Rose Rosette Cure - Newsletter
Rose Rosette - There is a Cure
The first part of the cure is to stop planting "Knock Out" roses. There have been far too many planted and these "monocultures" are a major factor.
University experts refer to rose rosette as a “viral-like” pathogen. They say that it is transmitted by a small mite. They also say that the disease has no cure and that infected roses should be removed and destroyed. Here’s advice that shows up on several websites:
There is no cure for rose plants that exhibit symptoms of rose rosette disease. Infected or symptomatic plants must be dug up, including the roots, and disposed of immediately. If possible, eliminate all multiflora rose plants from the vicinity. Pretty ominous, wouldn’t you say?
The most common symptom of rose rosette is “witches’ broom” which is stubby, soft stems with elongated leaflets and stems with deformed, crinkled and brittle leaves that are usually brown or red with yellow mosaics and red pigmentation. Stems may show black blotches. The look resembles herbicide damage such as caused by glyphosate (Roundup) or 2, 4-D, or serious nutritional deficiency. It has been seen especially on the ubiquitous Knock Out roses but will attack most other kinds of roses as well. Other symptoms are thickened, succulent stems and a proliferation of thorns. As with most plant illnesses, this disease causes the plant to be more susceptible to freeze damage and excessive heat.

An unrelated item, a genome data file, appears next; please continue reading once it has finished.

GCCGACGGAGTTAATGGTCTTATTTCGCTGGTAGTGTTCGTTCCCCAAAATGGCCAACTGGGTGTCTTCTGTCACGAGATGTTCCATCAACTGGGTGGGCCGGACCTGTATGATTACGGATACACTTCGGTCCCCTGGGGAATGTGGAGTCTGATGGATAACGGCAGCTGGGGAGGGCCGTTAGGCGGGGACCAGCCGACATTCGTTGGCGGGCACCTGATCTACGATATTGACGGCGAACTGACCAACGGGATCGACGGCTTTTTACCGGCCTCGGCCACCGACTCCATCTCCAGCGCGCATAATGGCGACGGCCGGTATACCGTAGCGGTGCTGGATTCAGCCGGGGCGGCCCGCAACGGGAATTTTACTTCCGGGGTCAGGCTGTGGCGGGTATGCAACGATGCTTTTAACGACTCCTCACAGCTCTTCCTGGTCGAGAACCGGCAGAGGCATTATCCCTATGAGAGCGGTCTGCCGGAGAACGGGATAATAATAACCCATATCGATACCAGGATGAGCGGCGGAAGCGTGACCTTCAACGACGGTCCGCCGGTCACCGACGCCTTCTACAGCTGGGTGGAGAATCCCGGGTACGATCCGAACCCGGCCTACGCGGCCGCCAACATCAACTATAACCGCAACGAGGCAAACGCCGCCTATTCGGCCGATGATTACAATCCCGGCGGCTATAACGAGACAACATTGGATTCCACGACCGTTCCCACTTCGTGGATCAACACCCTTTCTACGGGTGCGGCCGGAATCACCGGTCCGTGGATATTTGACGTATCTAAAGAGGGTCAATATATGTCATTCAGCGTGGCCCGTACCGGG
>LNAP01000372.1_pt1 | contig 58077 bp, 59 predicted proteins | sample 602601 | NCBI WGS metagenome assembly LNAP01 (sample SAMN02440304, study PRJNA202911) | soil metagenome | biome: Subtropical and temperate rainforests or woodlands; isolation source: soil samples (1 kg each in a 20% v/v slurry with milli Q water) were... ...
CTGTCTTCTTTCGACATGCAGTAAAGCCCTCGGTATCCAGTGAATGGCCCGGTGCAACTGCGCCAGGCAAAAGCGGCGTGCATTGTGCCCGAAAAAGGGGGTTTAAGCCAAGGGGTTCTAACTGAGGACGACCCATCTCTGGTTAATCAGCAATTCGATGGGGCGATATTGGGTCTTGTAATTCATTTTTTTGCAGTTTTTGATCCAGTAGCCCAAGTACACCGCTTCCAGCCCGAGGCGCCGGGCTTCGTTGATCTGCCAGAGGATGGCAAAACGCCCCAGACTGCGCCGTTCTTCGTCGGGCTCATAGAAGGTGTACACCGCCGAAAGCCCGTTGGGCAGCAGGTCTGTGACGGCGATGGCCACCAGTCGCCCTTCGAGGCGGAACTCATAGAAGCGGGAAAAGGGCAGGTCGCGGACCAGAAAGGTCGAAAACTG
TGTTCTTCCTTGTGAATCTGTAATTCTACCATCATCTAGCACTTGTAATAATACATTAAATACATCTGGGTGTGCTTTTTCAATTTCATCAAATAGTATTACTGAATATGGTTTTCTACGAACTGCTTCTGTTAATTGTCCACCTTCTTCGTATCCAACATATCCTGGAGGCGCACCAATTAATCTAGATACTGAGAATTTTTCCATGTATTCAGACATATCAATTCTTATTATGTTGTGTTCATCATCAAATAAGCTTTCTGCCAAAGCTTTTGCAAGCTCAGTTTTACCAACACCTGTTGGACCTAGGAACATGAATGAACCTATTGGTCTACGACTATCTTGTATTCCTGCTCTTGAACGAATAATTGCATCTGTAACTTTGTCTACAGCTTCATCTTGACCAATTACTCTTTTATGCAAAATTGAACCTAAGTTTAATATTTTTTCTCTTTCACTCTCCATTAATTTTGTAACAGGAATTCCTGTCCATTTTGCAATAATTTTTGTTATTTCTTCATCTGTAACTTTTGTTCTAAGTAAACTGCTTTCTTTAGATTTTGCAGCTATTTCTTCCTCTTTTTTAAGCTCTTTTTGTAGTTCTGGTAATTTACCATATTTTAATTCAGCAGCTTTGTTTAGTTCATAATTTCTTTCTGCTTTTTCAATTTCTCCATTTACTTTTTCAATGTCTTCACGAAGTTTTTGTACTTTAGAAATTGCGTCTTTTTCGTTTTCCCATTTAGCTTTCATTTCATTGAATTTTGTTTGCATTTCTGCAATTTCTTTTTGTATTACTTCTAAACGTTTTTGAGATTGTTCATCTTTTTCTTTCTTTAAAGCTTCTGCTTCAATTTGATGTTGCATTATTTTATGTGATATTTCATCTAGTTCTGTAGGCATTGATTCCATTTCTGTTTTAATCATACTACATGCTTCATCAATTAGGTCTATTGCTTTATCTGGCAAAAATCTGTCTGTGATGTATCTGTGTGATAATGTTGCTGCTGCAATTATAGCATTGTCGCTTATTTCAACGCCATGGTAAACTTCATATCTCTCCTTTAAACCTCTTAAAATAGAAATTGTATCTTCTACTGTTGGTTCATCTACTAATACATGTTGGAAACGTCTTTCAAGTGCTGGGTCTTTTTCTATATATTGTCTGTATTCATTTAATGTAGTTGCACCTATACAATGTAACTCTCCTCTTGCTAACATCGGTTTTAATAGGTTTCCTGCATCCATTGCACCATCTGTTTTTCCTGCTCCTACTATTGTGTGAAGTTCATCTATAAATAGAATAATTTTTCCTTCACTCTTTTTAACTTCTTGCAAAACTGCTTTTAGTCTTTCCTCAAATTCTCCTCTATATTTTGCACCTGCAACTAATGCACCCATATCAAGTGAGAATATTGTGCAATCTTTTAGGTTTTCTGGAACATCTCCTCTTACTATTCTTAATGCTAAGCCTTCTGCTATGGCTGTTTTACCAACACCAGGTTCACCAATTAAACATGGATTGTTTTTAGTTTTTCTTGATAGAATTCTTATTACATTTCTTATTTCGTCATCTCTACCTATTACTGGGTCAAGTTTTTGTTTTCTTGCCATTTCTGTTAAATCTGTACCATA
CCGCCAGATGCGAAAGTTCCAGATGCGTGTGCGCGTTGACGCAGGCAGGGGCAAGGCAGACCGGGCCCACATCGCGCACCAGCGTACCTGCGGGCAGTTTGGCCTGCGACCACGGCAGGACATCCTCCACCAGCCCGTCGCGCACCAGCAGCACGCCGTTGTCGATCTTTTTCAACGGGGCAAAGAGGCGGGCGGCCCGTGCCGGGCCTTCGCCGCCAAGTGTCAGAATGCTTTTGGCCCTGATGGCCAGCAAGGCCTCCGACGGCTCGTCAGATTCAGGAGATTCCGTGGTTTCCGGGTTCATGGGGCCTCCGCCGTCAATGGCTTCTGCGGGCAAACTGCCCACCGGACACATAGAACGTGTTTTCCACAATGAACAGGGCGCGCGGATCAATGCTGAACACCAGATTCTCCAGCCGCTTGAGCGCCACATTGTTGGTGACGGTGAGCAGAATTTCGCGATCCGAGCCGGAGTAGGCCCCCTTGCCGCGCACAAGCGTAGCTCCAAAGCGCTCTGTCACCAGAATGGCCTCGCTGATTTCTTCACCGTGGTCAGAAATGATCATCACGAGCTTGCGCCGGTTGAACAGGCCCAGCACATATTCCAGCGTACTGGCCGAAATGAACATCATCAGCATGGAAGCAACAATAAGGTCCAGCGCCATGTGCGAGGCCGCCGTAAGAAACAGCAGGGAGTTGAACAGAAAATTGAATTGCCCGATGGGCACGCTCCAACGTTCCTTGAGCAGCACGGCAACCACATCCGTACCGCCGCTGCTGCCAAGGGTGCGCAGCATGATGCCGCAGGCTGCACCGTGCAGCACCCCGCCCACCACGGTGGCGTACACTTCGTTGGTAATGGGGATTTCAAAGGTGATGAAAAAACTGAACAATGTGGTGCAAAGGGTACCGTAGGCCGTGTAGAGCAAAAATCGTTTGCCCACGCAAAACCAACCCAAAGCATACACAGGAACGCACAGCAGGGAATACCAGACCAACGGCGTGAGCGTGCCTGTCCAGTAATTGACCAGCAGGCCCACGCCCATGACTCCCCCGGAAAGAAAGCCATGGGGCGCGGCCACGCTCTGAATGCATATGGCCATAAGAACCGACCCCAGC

University scientists and all the websites I have found on the subject contend strongly there is “no cure.” Gardeners are advised to remove the entire bush, including its roots. The disease, scientists say, can persist in root pieces left behind from the diseased rose.
I’m never one to agree that any insect or disease problem has no cure. When I’m challenged, I like to at least try to come up with a solution. My hunch was that non-organic gardeners would have this disease on their roses more than true organic gardeners. That’s why I was surprised when a listener and organic gardener called me about her climbing roses having the disease. Here is what I suggested and her story.
Joanne Brown from McKinney, Texas called my Sunday radio show and told me about her problem, and it was evident from her description that the problem was indeed Rose Rosette. She said she had been advised to remove the plants.
Here was my answer:
There is certainly a different route I would try before taking this give-up approach. I don’t recommend taking the plants out before trimming the damaged growth out and at least trying the Sick Tree Treatment, just as we would for diseased trees. Cut away the diseased stems and clean the tool blades immediately using hydrogen peroxide (never bleach). The Sick Tree Treatment should be applied throughout all the rose beds.
Next, use the following spray formula:
To 1 gallon of spray with Garrett Juice Plus add 8 - 16 ounces of 3 percent hydrogen peroxide (available at drug and grocery stores) and PureGro Disease Stop. Spray the plants thoroughly.
Healthy New Growth
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